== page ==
Yet the film poem has existed for nearly as long as cinema. Sometimes cited as the first American avant-garde film, Charles Sheeler and Paul Strand's Manhatta (1921) used intertitles by Walt Whitman. Man Ray's L'Etoile de Mer (1928) is taken from a poem by Robert Desnos. The surrealists' flagrantly poetic school of filmmaking eventually yielded such works as Jean Cocteau's Blood of a Poet (1930) and Jean Vigo's marginally more narrative-based L'Atalante (1934). The exquisite collaborations between director Marcel Carné and poet Jacques Prévert in the '30s and '40s (most famously Children of Paradise) also bear traces of the French film-poem ideal. With Meshes of the Afternoon (1943), Maya Deren fused her interests in poetry, dance and cinema to establish a new mode of expression. The aphorism-filled essay films of Agnès Varda and Chris Marker established another, as did the wild and wordy fantasias of Derek Jarman. In Canada, the precise, haiku-like short films of Philip Hoffman have greatly influenced the experimental film scene.

Holden deploys many of these approaches in Trains of Winnipeg as he explores and subverts relationships between word and image. In the opening piece, "Love in the White City," Holden's wry examination of urban dread is accompanied by the sight of his legs walking in the four corners of the screen -- the repetitiveness of the image and the looping, crackly music enhance the effects of the poem's subtler rhythmic structure and sense of futile motion. In "Burning Down the Suburbs," a family of miniature figures watch a model car in flames, dramatizing a scene that is not described in the poem but still complements the ones that are. The grainy, distorted home-movie fragments in "Nanaimo Station" seem as degraded as the narrator's falsely idyllic memories of his family in a time when "the food was like magazines and the cars were all big." In "Hitler! (revisited)," a tribute to Holden's schizophrenic brother Niall, onscreen text replaces the voiceover, a stylistic tack that emphasizes the interiority of Niall's existence. In the title piece, the words disappear altogether, replaced by the amped-up visual poetry of the trains.

By the time the wheels stop moving, Holden has provided ample proof of the film poem's ability to engage and enlighten. Wry, wise and damn near sublime, Trains of Winnipeg makes you wish there were more movies just like it. Alas, the challenges of cine-poetry remain daunting, as they probably should -- when this stuff goes wrong, it can go eye-bleedingly, teeth-grindingly wrong. Even so, I hope Camera's run of Holden's mesmerizing work will inspire others to forego familiar tactics and try dreaming in verse.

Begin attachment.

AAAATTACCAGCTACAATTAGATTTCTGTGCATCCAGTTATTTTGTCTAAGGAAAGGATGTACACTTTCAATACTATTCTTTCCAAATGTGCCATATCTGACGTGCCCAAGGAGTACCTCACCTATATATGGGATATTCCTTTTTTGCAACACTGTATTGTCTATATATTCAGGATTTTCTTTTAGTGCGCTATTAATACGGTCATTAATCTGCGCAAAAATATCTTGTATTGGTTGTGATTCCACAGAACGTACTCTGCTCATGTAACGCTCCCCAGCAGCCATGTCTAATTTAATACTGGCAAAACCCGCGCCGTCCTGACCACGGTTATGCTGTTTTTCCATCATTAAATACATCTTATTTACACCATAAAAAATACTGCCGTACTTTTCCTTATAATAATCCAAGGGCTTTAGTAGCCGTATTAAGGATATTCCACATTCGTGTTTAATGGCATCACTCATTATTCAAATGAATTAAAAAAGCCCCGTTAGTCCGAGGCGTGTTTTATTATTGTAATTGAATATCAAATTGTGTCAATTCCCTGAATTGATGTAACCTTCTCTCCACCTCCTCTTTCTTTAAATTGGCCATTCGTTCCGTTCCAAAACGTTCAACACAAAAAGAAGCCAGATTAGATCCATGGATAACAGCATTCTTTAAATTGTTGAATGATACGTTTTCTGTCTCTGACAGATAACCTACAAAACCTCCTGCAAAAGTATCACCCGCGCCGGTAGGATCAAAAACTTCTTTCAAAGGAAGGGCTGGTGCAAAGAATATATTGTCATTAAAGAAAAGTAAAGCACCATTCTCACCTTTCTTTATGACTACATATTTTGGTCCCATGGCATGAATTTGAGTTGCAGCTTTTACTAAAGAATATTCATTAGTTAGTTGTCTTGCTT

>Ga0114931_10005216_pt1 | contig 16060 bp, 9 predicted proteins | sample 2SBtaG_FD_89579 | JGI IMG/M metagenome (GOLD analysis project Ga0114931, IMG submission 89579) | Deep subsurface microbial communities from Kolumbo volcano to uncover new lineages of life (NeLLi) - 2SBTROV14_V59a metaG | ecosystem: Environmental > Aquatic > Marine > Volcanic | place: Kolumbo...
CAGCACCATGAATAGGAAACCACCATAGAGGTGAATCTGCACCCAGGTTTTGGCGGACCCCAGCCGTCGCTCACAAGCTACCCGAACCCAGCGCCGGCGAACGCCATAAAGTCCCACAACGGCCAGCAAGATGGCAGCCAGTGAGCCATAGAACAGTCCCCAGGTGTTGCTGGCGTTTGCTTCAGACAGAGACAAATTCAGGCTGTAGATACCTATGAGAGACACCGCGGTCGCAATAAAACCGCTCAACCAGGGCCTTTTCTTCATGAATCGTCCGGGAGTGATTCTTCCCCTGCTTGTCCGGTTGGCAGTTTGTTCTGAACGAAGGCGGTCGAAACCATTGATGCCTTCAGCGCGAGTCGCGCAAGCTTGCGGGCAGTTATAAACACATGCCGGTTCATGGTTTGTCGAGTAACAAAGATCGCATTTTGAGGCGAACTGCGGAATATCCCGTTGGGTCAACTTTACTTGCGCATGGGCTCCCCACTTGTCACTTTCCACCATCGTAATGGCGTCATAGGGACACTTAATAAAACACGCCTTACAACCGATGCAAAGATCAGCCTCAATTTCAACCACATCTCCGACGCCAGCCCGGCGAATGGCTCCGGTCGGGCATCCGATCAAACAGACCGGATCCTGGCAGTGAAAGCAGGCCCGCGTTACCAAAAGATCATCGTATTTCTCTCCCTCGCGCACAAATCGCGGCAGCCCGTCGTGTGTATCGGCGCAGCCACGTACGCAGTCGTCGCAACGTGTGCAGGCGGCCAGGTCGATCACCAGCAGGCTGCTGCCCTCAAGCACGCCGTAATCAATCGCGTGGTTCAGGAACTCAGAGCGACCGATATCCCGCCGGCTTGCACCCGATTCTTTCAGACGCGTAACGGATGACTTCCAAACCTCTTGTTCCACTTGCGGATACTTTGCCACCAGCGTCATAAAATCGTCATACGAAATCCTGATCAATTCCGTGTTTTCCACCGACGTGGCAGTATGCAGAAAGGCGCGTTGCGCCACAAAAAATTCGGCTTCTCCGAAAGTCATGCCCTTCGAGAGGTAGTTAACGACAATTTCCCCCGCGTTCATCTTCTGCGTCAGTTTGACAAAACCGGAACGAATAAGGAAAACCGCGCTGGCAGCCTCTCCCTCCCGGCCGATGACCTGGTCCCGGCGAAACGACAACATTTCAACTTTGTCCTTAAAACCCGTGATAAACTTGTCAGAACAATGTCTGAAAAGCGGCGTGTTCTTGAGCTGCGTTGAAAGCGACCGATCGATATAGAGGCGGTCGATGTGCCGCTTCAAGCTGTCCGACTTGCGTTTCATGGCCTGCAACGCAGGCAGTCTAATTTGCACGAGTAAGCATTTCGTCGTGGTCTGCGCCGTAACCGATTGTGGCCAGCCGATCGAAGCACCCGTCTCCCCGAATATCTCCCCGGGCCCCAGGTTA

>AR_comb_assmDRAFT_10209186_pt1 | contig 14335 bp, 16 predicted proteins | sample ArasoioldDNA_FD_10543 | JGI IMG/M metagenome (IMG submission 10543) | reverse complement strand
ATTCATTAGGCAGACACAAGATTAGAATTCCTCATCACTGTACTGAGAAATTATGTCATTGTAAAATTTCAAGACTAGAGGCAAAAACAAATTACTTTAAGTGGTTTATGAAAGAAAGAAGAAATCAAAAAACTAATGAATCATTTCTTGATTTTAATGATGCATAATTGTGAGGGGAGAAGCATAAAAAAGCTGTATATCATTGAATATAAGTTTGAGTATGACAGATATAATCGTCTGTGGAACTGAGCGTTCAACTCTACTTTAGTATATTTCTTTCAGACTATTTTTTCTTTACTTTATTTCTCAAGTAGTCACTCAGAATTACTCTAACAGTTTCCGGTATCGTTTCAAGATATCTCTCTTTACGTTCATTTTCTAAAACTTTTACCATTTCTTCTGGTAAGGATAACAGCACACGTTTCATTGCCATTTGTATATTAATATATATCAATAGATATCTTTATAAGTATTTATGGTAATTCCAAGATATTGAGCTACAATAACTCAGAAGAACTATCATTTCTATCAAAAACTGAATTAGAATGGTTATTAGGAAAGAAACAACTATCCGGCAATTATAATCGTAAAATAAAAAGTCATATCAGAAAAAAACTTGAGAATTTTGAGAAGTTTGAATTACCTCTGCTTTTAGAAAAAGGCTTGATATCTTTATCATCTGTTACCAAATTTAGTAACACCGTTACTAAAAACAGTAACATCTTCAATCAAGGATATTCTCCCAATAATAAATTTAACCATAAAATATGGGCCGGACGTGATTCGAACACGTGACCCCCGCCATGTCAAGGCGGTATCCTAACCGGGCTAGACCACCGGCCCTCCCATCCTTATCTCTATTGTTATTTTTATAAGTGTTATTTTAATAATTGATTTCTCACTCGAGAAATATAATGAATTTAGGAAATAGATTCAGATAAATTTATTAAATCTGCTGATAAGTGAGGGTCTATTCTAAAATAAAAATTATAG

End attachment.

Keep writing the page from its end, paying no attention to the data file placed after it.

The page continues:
[Mari Sasano, See Magazine, Edmonton, February 9, 2006]


****1/2 (4.5 out of 5)

You can still see faint traces of Winnipeg’s boomtown days downtown in the Exchange District, where a concentration of old banks alludes to the city’s importance in Canada’s economy during the age of rail. As we know, highways and air travel changed all that, but the silver lining to this cloud is that Winnipeg’s relative lack of downtown real estate activity in the ’70s and ’80s has preserved many of the buildings there. It’s now a National Historic site, as well as a favourite Hollywood North location for films set at the turn of the century.

Former Winnipegger Clive Holden devotes a full 17 minutes to those trains in Trains of Winnipeg, which forms one chapter in a cycle of 14 beautiful short films that share the rhythm and movement of rail travel. Even the soundtrack (by Weakerthans’ John K. Samson and Jason Tait, singer/songwriter Christine Fellows and cellist Emily Goodden) is evocative of droning motors and the repetitive clicks and strums of passing over railway ties.

The film was shot in various formats over several years–for instance, one segment, "18,000 dead in Gordon Head," was originally filmed while he was a teenager, another is a version of his 1994 portrait of his brother Niall, who is schizophrenic and living in a psychiatric institution. Holden revels in the grain of the image, possibly intentionally dirtying the film to include specks and hairs, scratching and painting. He also resorts to superimpositions and looping of key moments and has a knack for producing lurid colours through hand-processing and other techniques.

Accompanying his lovely pictures is the director’s own voiceover, reciting anecdotes about his Irish parents and events his childhood, as well as poetry that deals with the themes of love and violence. Perhaps it’s the initial immigration of Holden’s family that spurs on the larger theme of movement and travel that is contained in his memory. His voice, calm and detached, acts as a kind of travelogue to his films, a guide to understanding them.

And though it’s been classified as an "experimental" film, Trains of Winnipeg is an art piece can be understood with neither artist commentary nor a great deal of theory. Holden has provided many entries into the Trains of Winnipeg–it’s extremely watchable in its entirety without being superficial.



[Peter Goddard, Visual Arts Critic, Toronto Star, March 4, 2005]


According to Winnipeg multimedia threat Clive Holden, Trains of Winnipeg got its start while he was sitting on a bench near where Assiniboine River meets the Red River, listening to passing traffic on the railway.

Fans of old-fashioned dramatic narrative should enjoy the moment. This is about as beginning-middle-and-end as its gets within the 14-part visual tone poem screening tonight at 9 p.m. at the Camera Bar & Cinema as a warmup to The Images Festival (although the festival itself doesn't officially begin until April 7.)